Scenario modeling tools, like the global integrated assessment framework maintained at IIASA, are widely used to evaluate the costs, potentials, and consequences of different energy, climate, and human development futures over the medium-to-long term. Representation of the global energy-economy within such models is inevitably—and often intentionally—stylized, simplified, and selective. Their purpose is to derive robust insights on the systemic consequences of socioeconomic development and technology and policy choices (Krey, 2014). In particular, these models typically represent consumer behavior and the end use of energy as a simple, perfectly rational choice between available alternatives, for the most part depicting social actors as ‘representative agents’ who describe aggregate behavior at the mean (Conlisk, 1996, Laitner et al., 2000).
The Eco-Spill project will lead to the development of two Spatial-Behavioral Models of Energy Technology Diffusion, with the ultimate aim of linking them to the Model for Energy Supply Strategy Alternatives and their General Environmental Impact (MESSAGE).
Recent work at IIASA has incorporated a mechanism for representing spatial energy technology diffusion characteristics into a simplified integrated assessment model (Leibowicz et al., 2016). In addition, an agent-based model has been developed to study the importance of networks in driving energy technology choices (Grubler et al., 2016). Given the recognized importance of behavior for energy technology adoption, a fitting extension to each of these work-streams is the role of cultural spillovers and social interactions across countries. Previous research related to Hofstede’s cultural dimensions suggests similar purchase patterns evolve within culturally similar countries (de Mooij and Hofstede, 2011). No research, as yet, has explored such dynamics in the energy space, and no models have attempted to capture them.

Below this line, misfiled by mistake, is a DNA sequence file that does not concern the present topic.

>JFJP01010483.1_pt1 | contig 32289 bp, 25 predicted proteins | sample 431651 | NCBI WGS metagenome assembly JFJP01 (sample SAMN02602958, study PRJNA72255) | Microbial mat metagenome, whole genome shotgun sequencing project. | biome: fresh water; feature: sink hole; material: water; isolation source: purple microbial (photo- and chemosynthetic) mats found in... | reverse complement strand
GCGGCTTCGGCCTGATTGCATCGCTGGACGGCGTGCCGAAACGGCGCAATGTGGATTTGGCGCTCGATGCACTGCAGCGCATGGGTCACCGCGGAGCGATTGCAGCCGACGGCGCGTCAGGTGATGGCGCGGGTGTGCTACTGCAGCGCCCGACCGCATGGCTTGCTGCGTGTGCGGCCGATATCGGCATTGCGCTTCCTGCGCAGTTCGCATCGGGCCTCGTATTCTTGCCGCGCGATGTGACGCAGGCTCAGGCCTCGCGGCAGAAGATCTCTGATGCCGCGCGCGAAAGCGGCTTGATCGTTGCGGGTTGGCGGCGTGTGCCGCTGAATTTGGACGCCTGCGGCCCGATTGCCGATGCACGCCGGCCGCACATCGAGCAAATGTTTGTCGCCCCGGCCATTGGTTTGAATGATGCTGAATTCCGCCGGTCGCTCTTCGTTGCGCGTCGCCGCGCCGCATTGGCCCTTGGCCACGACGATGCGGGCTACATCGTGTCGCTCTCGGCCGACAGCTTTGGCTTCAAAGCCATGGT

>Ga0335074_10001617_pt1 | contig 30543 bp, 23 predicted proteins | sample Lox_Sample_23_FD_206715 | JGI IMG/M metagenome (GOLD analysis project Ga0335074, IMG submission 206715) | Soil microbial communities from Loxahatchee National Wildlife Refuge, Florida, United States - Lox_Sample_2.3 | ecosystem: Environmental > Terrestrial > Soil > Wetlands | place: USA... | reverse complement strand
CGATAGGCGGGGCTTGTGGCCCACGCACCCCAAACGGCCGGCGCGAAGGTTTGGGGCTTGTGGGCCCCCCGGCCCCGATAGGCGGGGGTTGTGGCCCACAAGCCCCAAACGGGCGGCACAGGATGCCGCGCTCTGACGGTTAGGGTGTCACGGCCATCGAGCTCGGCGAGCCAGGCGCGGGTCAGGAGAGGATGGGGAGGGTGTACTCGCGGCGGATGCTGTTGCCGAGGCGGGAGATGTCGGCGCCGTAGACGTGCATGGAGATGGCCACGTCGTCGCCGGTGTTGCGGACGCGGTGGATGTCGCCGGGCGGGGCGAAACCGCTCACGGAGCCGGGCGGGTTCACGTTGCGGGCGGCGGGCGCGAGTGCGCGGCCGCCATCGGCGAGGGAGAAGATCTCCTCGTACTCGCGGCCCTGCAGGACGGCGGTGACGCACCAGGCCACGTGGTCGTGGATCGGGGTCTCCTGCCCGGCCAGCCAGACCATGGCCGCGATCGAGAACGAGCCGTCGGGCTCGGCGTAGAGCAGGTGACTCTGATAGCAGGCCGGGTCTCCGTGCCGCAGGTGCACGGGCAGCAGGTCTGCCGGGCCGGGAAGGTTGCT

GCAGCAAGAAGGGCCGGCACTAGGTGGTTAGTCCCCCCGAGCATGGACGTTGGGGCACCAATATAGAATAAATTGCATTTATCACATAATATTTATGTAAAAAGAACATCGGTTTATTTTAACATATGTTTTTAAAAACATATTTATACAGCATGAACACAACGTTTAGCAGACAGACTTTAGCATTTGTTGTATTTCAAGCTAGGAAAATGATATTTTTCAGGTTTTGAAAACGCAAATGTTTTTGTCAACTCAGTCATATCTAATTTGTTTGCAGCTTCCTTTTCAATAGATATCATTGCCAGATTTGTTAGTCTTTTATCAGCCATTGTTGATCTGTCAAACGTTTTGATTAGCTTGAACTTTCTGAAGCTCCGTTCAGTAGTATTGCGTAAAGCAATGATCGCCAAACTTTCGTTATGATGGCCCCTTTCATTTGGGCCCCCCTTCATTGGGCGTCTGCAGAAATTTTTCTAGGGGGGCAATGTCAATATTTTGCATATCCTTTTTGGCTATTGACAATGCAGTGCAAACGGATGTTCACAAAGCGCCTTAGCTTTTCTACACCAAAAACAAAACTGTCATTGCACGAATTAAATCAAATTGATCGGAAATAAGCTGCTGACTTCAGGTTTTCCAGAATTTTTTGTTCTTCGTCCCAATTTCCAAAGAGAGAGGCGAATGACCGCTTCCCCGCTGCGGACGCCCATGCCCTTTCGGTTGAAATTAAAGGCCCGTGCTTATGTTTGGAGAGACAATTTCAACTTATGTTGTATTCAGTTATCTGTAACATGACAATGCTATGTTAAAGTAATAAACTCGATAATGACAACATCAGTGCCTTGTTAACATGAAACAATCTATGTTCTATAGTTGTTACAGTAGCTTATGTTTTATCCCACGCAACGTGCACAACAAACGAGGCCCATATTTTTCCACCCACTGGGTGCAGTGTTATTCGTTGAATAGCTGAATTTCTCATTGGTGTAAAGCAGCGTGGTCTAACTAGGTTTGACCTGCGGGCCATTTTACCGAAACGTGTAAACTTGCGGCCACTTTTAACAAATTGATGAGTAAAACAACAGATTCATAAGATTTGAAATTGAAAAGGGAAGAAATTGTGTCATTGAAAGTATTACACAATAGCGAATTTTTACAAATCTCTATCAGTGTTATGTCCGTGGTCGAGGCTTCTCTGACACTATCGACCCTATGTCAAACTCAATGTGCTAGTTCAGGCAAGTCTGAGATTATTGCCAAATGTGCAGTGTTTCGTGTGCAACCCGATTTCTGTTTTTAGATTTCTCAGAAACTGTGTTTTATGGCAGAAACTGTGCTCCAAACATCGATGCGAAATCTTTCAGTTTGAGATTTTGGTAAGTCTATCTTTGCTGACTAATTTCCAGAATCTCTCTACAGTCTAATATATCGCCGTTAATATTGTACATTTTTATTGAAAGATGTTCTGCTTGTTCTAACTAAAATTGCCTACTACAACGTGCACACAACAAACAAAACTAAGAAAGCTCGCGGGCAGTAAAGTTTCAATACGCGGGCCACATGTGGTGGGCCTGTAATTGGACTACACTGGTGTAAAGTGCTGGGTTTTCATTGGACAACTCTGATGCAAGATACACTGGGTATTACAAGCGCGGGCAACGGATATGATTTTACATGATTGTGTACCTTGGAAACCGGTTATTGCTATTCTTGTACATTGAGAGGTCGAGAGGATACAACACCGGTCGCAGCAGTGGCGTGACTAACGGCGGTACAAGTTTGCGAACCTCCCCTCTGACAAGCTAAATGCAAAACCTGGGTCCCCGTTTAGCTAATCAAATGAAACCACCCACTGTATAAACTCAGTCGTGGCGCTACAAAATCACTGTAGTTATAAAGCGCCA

This project (a partnership between the IIASA Energy and Transitions to New Technologies Programs, as well as external collaborators) aims to develop and test (through sensitivity analyses) alternative methods for the endogenous updating of consumer preferences over time and space. First, we will derive reduced-form relationships based on empirical findings for describing technology adoption propensity for different consumer types in the context of the broader adoption environment. Next, the empirical relationships will inform the two different modeling tools to be developed in this project. The spatial technology diffusion model described above will be extended into the socio-behavioral domain; forming a hybrid optimization model/discrete-choice model. In parallel, an agent-based model will be extended to study the importance of social interactions among diverse social networks. We focus our efforts on the transportation sector, where behavioral barriers to adoption of alternative-fuel vehicles have been shown to play an important role in the transformation toward a low-carbon energy system (Lin and Greene, 2011, McCollum et al., 2016). Future work could extend the research into other energy domains. In short, the models will permit (i) an assessment of how influential transport technology outcomes and travel/lifestyle choices in one part of the world may at be driving the speed of adoption (or non-adoption, i.e. aversion) and behavioral change in another, and (ii) the identification of behavioral tipping points, whether aiding or hindering the transition to a more sustainable future.
Hazel Pettifor, University of East Anglia, UK
Zhenhong Lin, Oak Ridge National Laboratory, USA
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Last edited: 09 November 2016
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